With replacement the only side effect may be replacing some actual value for NULL. What is the possibility with key of 264? We can easily minify the possibility, by increasing it to 2256, as hashing functions are fast enough, and simply concatenating output of several of these may resolve most of errors.

Of course, parsing string would be better, but it is way more complicated and more errors may creep-in.

I may opt-in to provide sample solution. Just that some thoughts on this are more than welcome.

comment:10 in reply to: ↑ 9 ; follow-up: miqrogroove16 months ago

Replying to jbutkus:

Why I propose replacement-based solution is that other way round would be implementing fully-fledged string parsing, to decode positional information, and one would have to take into account all sorts of possibilies (i.e. INSERT INTO foo ( col1, col2, col3 ) VALUES ( %2$s, %3$d, %s ) ON DUPLICATE KEY UPDATE SET col3 = %3$s, col2 = %s ).

That syntax is neither used nor supported by wpdb::prepare, thankfully. What we're discussing is a simple matter of replacing the three supported placeholders with a literal NULL. The only syntactical complication is that this operation must avoid the regexp quoting of strings for the null args.

Random hashes are not needed here, because in a worst-case replacement strategy it would be adequate to use a static placeholder string that is invalid in SQL.

comment:11 in reply to: ↑ 10 jbutkus16 months ago

Replying to miqrogroove:

That syntax is neither used nor supported by wpdb::prepare, thankfully. What we're discussing is a simple matter of replacing the three supported placeholders with a literal NULL. The only syntactical complication is that this operation must avoid the regexp quoting of strings for the null args.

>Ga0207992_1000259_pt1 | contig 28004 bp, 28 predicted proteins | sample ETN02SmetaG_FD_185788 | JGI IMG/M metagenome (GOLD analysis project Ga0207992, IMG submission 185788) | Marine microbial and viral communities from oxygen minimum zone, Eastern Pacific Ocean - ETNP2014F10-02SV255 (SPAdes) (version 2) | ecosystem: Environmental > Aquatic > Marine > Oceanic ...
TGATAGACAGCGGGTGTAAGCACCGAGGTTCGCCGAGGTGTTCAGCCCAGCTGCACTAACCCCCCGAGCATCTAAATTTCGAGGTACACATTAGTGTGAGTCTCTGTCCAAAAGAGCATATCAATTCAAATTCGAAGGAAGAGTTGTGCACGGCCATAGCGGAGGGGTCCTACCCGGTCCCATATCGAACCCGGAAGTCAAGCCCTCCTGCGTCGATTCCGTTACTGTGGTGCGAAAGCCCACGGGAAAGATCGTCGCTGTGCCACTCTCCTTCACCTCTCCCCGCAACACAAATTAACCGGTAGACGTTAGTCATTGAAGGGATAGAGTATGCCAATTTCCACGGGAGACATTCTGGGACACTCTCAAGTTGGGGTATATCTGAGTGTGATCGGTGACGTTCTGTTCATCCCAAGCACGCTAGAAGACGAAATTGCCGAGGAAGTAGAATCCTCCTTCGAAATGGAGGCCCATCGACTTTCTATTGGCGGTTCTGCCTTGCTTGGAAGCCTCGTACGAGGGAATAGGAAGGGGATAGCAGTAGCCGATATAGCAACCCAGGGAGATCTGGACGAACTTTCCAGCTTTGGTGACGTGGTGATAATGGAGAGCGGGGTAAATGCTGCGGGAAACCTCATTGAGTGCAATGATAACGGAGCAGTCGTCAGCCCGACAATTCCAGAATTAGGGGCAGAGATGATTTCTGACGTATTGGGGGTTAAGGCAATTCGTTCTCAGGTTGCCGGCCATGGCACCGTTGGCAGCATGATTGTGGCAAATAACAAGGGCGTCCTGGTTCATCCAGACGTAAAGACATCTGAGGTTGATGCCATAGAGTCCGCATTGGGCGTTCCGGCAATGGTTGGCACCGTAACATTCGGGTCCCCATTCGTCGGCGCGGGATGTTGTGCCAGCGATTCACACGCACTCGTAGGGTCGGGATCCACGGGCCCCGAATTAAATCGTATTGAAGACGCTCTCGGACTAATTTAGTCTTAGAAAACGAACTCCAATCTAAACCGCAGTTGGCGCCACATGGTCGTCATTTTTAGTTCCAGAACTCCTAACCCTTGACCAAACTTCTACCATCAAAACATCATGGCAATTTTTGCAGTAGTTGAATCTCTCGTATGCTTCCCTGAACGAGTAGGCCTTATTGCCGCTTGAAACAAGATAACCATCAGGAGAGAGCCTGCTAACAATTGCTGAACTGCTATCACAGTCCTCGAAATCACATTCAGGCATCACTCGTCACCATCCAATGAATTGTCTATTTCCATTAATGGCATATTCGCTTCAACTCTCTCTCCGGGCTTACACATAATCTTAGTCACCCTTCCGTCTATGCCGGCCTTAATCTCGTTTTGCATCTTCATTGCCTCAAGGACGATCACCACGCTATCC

Well, I may have missed the documentation part on this one, but, actually, it works and gives expectable results:

$wpdb->prepare(
    '
        INSERT INTO foo ( val1, val2, val3 )
        VALUES ( x\'%2$s\', %3$d, \'%1$s\' )
        ON DUPLICATE KEY UPDATE SET val2 = %3$d
    ',
    'foo-\'bar\'-baz',
    'ae4f',
    12345
);

gives

INSERT INTO foo ( val1, val2, val3 )
VALUES ( x'ae4f', 12345, 'foo-\'bar\'-baz' )
ON DUPLICATE KEY UPDATE SET val2 = 12345

Of course, the wpdb::prepare() does not support quoting of positionally-referenced strings, thus one has to add quotes on it's own.

Replying to miqrogroove:

Random hashes are not needed here, because in a worst-case replacement strategy it would be adequate to use a static placeholder string that is invalid in SQL.

It is hard to say, what is "invalid in SQL".

What if I would write such statement:

$wpdb->prepare(
    'INSERT INTO foo ( val1, val2 ) VALUES ( %s, %s )',
    'this is `"invalid"` SQL `DROP TABLE students` statement',
    NULL
);

What value would you have to choose, as invalid SQL, which would correctly match only actual NULLs, and not anything else, that user may input?

The key may not be purely random - it may be fixed for every replacement (i.e. 1kb long string based on curent NONCE_SALT, etc.).
Just that I would think about it being "long", more than "invalid in SQL". And by long - anything, that might only be generated as correct input to statement, as 1 in 100 billions, or something. I.e. more likely user must target that intentionally, than have it as a valid input (by writing documentation, for example).

Of course, a patch may include modifying "escape_by_ref", to NOT target specific values, i.e. "this is 'NULL' placeholder". But that may cause an error, if one is to write just this value.

comment:12 netweblogic12 months ago

  • Cc msykes@… added